Jump to content
House Price Crash Forum
delboypass

Planning Permission For New Build

Recommended Posts

does anyone have any further information about applying for planning permission for a new build on woodland or arable land??

I could own 8 acres of woodland or 6 acres of arable land.

I spoke to the most helpful planning office this morning of Aberdeenshire and although they recognise the need for affordable housing it is against their policy to allow a new build on green land. I stated that only a tiny precentage of aberdeenshire is actually built on, im a FTB with no house and cant afford these over inflated houses.

He says they are working on a new affordable housing policy but also have to respect the green belt policy (which is a load of sheete!)

Can anyone help me out here with how I could get planning permission for a new build house on any of these sites.

The arable land is looking more likely as i could build a house (ie farmers house to tend the land/livestock etc) - ill buy a couple of sheep and once house complete, make myself a couple of pies!

Share this post


Link to post
Share on other sites

does anyone have any further information about applying for planning permission for a new build on woodland or arable land??

I could own 8 acres of woodland or 6 acres of arable land.

I spoke to the most helpful planning office this morning of Aberdeenshire and although they recognise the need for affordable housing it is against their policy to allow a new build on green land. I stated that only a tiny precentage of aberdeenshire is actually built on, im a FTB with no house and cant afford these over inflated houses.

He says they are working on a new affordable housing policy but also have to respect the green belt policy (which is a load of sheete!)

Can anyone help me out here with how I could get planning permission for a new build house on any of these sites.

The arable land is looking more likely as i could build a house (ie farmers house to tend the land/livestock etc) - ill buy a couple of sheep and once house complete, make myself a couple of pies!

I was informed by a builder that current loophole is to apply to build farm buildings, stables etc etc, build them at a high quality and in 5 to 10 years time apply for permission to convert them to housing. He has built fully insulated stables with windows.....

Edited by moosetea

Share this post


Link to post
Share on other sites

That is what i dont get - how can farmers aplly to get stable and out house conversions done??

Surely this goes against green belt planning permission ??

Does he then live on the stable for 5 years?? Or am i expect to let it rot for 5 years or put sheep into a 2 up 2 down ;-)) I can see them squabbling over the rooms now!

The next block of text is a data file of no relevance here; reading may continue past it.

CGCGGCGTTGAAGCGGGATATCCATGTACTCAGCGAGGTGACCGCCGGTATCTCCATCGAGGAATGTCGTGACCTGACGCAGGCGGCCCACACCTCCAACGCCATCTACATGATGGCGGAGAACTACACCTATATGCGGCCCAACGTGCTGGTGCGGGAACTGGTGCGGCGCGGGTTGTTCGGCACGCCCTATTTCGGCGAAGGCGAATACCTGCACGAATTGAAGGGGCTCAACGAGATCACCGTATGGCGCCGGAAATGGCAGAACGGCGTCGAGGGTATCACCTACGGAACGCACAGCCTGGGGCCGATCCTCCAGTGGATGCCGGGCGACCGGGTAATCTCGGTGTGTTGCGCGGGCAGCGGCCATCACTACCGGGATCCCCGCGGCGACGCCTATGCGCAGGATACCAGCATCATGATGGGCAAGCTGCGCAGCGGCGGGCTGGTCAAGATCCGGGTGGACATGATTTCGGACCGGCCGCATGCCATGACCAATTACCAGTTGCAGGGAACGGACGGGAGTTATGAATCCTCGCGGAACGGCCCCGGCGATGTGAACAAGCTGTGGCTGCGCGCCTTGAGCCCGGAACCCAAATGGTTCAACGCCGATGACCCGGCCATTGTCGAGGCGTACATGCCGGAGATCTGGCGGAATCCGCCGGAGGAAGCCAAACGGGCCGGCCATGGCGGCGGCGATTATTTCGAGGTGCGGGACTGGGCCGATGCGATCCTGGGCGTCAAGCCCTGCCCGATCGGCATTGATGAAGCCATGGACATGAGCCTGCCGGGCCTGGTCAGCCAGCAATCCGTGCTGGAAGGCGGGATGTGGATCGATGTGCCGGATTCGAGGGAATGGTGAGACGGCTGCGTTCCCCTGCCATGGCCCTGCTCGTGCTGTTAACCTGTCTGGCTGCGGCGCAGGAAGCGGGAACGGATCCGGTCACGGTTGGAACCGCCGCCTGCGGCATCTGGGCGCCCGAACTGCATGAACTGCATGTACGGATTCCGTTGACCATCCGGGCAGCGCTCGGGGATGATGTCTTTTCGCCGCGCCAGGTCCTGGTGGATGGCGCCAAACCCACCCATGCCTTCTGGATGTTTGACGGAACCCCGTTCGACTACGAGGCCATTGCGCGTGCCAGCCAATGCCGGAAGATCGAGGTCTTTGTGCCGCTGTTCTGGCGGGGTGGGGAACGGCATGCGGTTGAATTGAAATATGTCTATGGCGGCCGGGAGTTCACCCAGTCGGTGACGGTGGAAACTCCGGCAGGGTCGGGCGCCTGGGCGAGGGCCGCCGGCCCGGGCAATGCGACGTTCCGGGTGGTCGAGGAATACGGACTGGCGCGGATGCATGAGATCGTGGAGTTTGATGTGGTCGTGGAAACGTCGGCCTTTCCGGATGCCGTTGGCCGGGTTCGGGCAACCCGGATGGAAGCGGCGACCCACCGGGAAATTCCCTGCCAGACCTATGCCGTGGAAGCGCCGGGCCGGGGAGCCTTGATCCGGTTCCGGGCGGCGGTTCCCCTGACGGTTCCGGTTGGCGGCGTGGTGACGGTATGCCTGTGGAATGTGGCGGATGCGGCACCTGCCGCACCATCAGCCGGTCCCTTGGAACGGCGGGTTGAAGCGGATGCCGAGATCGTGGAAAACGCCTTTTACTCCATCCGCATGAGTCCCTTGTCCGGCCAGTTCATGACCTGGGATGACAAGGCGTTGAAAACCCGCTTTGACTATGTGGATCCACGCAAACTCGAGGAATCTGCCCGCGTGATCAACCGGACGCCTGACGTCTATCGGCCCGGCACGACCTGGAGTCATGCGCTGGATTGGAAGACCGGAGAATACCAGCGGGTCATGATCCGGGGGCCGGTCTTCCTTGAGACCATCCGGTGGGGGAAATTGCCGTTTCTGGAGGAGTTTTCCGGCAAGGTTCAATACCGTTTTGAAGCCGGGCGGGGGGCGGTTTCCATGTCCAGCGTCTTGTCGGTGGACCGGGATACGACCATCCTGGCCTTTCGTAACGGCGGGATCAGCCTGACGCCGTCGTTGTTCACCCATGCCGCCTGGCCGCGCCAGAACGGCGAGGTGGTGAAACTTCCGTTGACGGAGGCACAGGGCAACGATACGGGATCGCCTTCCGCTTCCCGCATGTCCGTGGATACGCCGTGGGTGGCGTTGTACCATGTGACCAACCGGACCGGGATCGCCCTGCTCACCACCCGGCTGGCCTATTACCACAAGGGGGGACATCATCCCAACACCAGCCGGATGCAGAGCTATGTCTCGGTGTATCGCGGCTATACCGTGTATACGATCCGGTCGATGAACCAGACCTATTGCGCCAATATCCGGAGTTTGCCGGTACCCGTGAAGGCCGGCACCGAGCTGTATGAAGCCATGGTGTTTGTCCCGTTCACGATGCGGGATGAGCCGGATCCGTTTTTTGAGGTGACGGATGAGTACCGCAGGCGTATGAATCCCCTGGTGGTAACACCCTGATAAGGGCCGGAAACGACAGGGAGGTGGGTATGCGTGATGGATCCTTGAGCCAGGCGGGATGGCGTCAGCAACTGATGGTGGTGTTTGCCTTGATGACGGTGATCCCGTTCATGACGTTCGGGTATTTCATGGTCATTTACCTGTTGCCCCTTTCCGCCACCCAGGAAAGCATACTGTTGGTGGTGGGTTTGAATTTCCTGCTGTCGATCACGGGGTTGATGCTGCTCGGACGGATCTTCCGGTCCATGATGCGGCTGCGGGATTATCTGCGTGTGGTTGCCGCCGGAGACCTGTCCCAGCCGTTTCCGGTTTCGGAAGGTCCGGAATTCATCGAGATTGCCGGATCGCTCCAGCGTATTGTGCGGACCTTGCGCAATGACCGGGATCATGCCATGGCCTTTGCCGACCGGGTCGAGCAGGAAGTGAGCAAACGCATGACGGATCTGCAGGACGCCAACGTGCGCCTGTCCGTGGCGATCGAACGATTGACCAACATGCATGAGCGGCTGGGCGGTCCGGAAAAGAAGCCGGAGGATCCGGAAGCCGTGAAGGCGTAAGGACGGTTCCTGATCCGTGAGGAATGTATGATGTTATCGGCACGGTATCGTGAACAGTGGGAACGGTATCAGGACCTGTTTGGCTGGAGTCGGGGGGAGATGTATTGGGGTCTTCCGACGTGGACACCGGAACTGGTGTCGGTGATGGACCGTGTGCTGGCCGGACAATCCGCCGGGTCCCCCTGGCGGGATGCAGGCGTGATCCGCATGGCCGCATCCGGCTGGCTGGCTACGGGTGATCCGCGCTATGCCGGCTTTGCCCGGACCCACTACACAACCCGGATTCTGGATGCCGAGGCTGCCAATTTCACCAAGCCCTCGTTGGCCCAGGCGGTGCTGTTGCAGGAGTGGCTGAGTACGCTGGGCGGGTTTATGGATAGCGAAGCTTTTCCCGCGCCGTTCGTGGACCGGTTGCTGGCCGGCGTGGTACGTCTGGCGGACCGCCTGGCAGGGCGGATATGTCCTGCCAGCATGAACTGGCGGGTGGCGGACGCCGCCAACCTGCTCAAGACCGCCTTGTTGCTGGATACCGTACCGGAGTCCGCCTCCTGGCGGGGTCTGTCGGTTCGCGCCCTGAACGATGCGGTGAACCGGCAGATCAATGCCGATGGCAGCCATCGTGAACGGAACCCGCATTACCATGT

Share this post


Link to post
Share on other sites

That is what i dont get - how can farmers aplly to get stable and out house conversions done??

Surely this goes against green belt planning permission ??

Does he then live on the stable for 5 years?? Or am i expect to let it rot for 5 years or put sheep into a 2 up 2 down ;-)) I can see them squabbling over the rooms now!

The green belt is for things like farming; and stables and buildings are part of farming, so farmers need to be able to erect buildings, etc.,

Peter,

Share this post


Link to post
Share on other sites

The green belt is for things like farming; and stables and buildings are part of farming, so farmers need to be able to erect buildings, etc.,

Peter,

There putting horses in it for 5 years.....

Share this post


Link to post
Share on other sites

When i spoke to them, they said i could have a building in the woodland only for woodland purposes - ie looking after them

Or

on the arable land, dwellings for a farmer or person to tend the land etc.

(how many horses can i get on 6 acres??)

Share this post


Link to post
Share on other sites

He says they are working on a new affordable housing policy but also have to respect the green belt policy (which is a load of sheete!)

Can anyone help me out here with how I could get planning permission for a new build house on any of these sites.

You need to get it included in the UDP, then you will be able to build in 2099 or something. Thanks to nutty pressure groups they have a policy of selecting brownfield land, even in areas with very little historical land usage for industry. Brownfield first is now brownfield only in many cases, otherwise it's nothing is built.